Search Images Maps Play YouTube News Gmail Drive More »
Sign in
Screen reader users: click this link for accessible mode. Accessible mode has the same essential features but works better with your reader.

Patents

  1. Advanced Patent Search
Publication numberUS6626073 B1
Publication typeGrant
Application numberUS 09/611,535
Publication dateSep 30, 2003
Filing dateJul 7, 2000
Priority dateJul 7, 1999
Fee statusLapsed
Also published asCA2325700A1, DE10060930A1, US20040060401
Publication number09611535, 611535, US 6626073 B1, US 6626073B1, US-B1-6626073, US6626073 B1, US6626073B1
InventorsCharles L. Cunningham, David M. Carpenter
Original AssigneeHennessy Industries, Inc.
Export CitationBiBTeX, EndNote, RefMan
External Links: USPTO, USPTO Assignment, Espacenet
On car brake lathe aligning apparatus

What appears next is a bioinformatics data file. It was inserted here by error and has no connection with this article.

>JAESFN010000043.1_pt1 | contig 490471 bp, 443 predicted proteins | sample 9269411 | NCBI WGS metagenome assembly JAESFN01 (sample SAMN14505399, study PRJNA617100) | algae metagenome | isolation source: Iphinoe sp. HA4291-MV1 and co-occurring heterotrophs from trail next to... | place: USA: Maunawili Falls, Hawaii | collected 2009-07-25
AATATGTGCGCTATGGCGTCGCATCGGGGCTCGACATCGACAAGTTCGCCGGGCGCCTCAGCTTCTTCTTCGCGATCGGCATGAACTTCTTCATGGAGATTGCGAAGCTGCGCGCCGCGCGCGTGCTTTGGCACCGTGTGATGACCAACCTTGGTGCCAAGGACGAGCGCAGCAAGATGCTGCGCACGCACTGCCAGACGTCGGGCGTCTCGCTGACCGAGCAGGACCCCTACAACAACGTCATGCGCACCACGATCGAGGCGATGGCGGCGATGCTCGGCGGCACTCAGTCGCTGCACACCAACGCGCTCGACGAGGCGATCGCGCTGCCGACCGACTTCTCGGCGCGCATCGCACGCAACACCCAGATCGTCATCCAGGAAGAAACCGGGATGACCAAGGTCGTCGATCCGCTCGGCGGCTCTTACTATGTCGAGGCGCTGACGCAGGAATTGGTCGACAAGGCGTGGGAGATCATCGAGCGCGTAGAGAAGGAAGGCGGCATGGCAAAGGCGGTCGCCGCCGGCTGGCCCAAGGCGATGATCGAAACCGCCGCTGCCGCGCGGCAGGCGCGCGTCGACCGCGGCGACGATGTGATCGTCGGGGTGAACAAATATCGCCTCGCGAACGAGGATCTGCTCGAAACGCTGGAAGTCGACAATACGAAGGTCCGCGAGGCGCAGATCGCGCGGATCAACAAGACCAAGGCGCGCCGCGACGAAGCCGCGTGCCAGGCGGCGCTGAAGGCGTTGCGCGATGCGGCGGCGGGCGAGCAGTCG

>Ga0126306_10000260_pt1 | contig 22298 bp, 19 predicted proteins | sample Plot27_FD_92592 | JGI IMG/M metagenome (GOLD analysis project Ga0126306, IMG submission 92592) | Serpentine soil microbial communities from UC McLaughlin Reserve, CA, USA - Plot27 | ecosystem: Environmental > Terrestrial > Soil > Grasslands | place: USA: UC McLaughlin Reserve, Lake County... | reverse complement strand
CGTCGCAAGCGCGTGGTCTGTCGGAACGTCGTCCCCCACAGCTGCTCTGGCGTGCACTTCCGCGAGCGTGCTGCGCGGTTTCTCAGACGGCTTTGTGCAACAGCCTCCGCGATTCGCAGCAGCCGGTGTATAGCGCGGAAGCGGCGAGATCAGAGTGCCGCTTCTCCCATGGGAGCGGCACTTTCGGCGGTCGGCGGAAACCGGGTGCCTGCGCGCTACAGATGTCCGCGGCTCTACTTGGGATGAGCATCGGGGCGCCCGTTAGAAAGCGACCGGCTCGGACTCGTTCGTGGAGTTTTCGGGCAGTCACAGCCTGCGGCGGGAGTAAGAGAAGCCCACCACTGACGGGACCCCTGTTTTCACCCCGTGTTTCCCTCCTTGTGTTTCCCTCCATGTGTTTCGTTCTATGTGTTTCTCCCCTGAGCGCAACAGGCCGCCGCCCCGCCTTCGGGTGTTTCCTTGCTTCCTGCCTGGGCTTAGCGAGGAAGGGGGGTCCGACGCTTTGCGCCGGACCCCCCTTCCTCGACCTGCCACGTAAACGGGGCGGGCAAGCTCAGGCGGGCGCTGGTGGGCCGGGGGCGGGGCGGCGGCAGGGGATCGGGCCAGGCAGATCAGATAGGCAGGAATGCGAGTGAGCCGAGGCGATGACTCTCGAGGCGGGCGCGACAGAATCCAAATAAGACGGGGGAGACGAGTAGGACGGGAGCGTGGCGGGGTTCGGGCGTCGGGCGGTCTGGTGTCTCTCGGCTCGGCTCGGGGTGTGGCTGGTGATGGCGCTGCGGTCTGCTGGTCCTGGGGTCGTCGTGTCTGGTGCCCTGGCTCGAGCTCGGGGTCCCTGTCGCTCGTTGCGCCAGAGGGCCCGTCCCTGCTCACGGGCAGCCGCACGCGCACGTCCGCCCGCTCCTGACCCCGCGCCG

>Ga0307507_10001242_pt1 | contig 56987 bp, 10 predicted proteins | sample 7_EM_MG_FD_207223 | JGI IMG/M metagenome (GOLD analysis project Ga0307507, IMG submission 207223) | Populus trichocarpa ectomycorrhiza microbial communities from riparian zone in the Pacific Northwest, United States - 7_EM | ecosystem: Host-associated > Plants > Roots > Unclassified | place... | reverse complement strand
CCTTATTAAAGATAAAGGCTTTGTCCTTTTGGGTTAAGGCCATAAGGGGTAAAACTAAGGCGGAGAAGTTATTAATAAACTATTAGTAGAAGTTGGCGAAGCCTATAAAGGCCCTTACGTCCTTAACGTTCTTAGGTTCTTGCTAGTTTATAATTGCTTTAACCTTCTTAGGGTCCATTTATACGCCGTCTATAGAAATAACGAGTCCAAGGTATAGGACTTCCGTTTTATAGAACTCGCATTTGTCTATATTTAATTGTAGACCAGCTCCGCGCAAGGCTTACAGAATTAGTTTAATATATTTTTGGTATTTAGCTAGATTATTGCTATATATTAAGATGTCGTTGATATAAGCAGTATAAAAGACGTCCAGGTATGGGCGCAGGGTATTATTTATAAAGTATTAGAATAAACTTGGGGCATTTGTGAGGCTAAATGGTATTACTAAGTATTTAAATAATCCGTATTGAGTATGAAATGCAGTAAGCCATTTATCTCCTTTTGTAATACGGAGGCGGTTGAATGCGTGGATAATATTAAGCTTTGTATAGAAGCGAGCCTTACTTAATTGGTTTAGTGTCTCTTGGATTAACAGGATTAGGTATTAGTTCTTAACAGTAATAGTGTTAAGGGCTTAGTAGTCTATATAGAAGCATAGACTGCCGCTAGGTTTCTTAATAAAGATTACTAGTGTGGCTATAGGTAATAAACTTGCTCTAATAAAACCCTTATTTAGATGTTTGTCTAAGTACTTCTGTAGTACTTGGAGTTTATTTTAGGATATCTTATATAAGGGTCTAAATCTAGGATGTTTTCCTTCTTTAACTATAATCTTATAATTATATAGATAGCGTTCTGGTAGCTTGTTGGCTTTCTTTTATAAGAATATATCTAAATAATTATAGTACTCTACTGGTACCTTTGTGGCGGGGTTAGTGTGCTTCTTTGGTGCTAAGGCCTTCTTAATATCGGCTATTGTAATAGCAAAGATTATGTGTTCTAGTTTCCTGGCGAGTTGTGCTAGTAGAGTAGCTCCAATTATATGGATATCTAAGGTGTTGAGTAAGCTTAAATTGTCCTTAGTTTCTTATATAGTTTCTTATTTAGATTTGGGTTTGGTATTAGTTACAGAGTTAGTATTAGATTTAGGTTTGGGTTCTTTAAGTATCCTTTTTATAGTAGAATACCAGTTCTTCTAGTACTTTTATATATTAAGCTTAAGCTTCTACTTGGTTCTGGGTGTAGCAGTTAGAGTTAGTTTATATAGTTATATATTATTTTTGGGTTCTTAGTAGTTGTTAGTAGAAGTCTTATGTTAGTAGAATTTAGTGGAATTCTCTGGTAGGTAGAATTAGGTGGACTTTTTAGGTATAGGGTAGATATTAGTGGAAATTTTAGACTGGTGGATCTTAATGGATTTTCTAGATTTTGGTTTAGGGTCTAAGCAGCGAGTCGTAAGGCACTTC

US 6626073 B1
Abstract
A brake lathe alignment system is provided for mounting a brake lathe upon an adapter attached to a wheel hub. A first structure is adapted to be attached to the wheel hub. A second structure is adapted to be attached to the brake lathe. A plurality of hydraulic pistons are carried by the second structure and engage the first structure, so that alignment of the second structure relative to the first structure is adjustable by extending and retracting the hydraulic pistons. The adjustment of position of the hydraulic pistons can be manually controlled on-the-fly by operation of manually actuated hydraulic pumps.
Images(10)
Previous page
Next page
Claims(6)
What is claimed is:
1. A brake lathe alignment apparatus for mounting a brake lathe upon an adapter attached to a wheel hub, comprising:
a face plate adapted to engage the adapter for defining an alignment of the wheel hub and the adapter;
a brake lathe body;
a coupling head assembly mounted upon the brake lathe body for defining an alignment of the brake lathe body, the coupling head assembly including a fixable portion and a rotatable portion;
an adjustable three-point support system between the face plate and the coupling head assembly, at least two of the three points being adjustable, so that the alignment of the brake lathe body relative to the wheel hub and the adapter can be adjusted;